(Invited) Challenges for Etch Technology and the Integration of New Channel Materials Beyond 7 nm

Tuesday, 30 May 2017: 08:30
Cambridge (Hilton New Orleans Riverside)
A. Ranjan (Tokyo Electron Miyagi Ltd), V. Rastogi (TEL Technology Center, America, LLC), and P. Ventzek (Tokyo Electron America Inc.)
Even with the copious advances in logic device fabrication, integration of new channel materials would represent a significant advance in CMOS technology. [1] Successful integration of new channel materials (III-V’s, Ge and SiGe) pose significant challenges for etch technology. Dry (plasma) etch technology can be used to pattern channel materials after they are deposited using an epitaxial process [2]; alternatively channels maybe inserted into bounded (for example an oxide) recesses (for example silicon) fabricated using etch technologies already developed for FinFET and SAQP applications. Less appealing is the use of wet processes that have troublesome crystallographic orientation dependencies. Dry etch technology for most new channel material candidates is not new. [3] Still, with dry etch technology there is the ever-present worry of damage. [4-6] High precision etch technology commonly referred to as atomic later etching (ALE) is an emerging viable option for new channel material integration. [7-10] Some approaches employ non-mainstream techniques such as neutral beam technology [8] or complex precursors. [10] Recent developments reinforce that conventional plasma etch technologies developed using concurrent engineering methods can meet the requirements for 7 and 5 nm logic fabrication. [7,11] This presentation will show how advanced plasma etch technologies provide a path for logic manufacture beyond 7 nm with a realistic picture of the trade-offs that must be handled for the introduction of III-Vs, Ge or SiGe. All in all, etch technologies if successfully implemented for new channel material integration relies of leveraging surface chemistry mechanisms. The presentation will be rounded out with a discussion of how first-principles methods (e.g., DFT methods) can be used to gain insight into important plasma –surface interaction mechanisms.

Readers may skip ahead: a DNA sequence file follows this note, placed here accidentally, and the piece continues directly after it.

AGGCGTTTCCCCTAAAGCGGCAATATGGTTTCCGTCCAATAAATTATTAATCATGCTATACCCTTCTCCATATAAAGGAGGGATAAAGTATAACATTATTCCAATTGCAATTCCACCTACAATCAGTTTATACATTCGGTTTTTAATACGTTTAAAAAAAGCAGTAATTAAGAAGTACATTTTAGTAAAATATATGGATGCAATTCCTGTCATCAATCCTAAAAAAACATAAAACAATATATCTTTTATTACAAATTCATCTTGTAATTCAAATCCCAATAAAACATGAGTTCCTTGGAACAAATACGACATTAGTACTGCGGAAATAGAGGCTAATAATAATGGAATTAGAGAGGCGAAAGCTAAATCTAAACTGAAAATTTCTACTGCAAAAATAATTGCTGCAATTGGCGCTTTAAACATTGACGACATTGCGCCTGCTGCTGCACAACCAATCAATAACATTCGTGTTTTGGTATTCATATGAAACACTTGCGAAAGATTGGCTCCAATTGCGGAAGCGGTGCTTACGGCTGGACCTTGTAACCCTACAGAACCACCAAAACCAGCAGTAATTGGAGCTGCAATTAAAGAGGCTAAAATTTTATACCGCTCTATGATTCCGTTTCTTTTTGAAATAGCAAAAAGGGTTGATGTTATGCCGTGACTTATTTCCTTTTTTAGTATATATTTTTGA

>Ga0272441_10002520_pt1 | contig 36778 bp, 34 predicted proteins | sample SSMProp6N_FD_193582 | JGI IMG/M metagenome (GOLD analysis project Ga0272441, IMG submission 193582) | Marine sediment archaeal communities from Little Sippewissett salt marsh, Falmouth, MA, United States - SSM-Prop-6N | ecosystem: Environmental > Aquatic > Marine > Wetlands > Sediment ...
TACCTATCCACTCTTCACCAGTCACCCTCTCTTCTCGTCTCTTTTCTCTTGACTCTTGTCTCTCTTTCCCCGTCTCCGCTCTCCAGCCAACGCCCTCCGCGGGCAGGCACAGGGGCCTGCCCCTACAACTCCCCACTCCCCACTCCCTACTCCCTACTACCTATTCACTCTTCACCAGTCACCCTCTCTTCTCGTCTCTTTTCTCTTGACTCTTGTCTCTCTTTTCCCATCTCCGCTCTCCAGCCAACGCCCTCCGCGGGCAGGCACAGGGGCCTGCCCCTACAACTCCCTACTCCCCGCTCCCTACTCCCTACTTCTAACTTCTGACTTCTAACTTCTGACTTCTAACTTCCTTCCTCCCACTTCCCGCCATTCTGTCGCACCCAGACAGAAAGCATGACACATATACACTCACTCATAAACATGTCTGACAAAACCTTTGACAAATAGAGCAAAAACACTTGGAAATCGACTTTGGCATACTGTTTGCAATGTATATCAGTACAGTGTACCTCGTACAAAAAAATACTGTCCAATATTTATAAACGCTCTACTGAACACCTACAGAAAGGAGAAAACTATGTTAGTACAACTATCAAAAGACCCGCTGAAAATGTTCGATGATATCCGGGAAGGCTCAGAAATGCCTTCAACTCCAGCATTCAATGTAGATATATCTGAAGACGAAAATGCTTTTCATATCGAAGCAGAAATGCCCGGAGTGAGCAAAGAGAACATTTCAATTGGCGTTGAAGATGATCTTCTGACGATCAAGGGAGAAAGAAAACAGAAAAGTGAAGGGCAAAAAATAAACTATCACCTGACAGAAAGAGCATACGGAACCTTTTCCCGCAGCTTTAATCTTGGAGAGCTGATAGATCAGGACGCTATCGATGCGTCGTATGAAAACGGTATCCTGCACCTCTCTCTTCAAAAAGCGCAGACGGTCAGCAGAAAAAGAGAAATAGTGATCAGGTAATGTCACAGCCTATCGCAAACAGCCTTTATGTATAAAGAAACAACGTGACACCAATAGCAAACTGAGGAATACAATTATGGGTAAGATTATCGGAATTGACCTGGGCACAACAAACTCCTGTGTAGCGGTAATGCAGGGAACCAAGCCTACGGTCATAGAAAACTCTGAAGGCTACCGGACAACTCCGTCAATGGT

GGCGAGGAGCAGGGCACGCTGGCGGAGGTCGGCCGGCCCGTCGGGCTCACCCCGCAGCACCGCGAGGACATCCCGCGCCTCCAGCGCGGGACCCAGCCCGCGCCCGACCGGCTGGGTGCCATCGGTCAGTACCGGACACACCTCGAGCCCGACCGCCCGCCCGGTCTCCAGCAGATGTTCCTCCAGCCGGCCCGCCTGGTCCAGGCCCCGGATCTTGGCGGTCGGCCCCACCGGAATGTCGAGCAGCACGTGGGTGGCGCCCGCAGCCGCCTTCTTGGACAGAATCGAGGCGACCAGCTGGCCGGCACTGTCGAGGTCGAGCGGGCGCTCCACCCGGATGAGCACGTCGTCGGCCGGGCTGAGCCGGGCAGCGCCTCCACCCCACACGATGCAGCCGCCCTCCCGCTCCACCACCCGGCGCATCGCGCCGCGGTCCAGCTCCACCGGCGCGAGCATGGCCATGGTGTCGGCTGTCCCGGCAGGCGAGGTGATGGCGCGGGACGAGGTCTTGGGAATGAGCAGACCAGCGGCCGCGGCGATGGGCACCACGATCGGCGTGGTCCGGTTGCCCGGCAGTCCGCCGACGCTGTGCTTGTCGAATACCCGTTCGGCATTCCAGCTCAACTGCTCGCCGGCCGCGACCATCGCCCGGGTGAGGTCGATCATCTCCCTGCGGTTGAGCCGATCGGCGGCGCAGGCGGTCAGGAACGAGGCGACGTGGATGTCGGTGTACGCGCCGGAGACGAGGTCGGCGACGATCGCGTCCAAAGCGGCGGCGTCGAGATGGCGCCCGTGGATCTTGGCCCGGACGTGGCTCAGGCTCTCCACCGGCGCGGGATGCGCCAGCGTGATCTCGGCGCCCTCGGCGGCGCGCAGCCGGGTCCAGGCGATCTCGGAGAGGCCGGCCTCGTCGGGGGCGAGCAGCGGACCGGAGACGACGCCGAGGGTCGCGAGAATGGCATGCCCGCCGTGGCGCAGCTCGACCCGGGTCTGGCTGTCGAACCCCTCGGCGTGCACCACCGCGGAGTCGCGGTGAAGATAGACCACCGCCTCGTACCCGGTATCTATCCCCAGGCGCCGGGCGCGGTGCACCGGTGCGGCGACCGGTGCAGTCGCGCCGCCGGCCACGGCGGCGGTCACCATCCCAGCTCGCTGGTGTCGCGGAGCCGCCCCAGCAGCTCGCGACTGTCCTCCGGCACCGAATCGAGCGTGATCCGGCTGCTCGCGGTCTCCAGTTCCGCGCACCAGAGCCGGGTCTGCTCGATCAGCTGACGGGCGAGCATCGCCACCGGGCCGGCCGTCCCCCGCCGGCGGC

1. S. Takagi et al., Japanese Journal of Applied Physics 54, 06FA01 (2015)

  2. Chen et al,. Nanoscale Research Letters, 7, 431 (2012)

  3. Plasma Etching of III–V Nitrides,” by R. Shul, in Processing of Wide Band Gap Semiconductors: Growth, Processing and Applications, 250 (2000), ed., S.J. Pearton

  4. F.D. Auret et al., Physica B, 407, 1497 (2012)

  5. Kasumandari et al., Appl. Phys. Lett., 103, 033511 (2013)

  6. “Dry Etching of Semiconductors at the Nano-and Micro-Scale” by S.J. Pearton in Vistas in Nanofabrication, (2012)

  7. A. Ranjan et al., J. Vac. Sci. Technol. A 34, 031304 (2016)

  8. S.D. Park et al., Appl. Phys. Lett. 91, 013110 (2007);

  9. C. T. Carver et al., ECS J. Sol. St. Sci. Tech., 4 N5005-N5009 (2015)

  10.  S. M. George, Chem. Rev., 110, 111 (2010)

  11.  S.D. Sherpa et al., J. Vac. Sci. Technol. A 35, 01A102 (2017)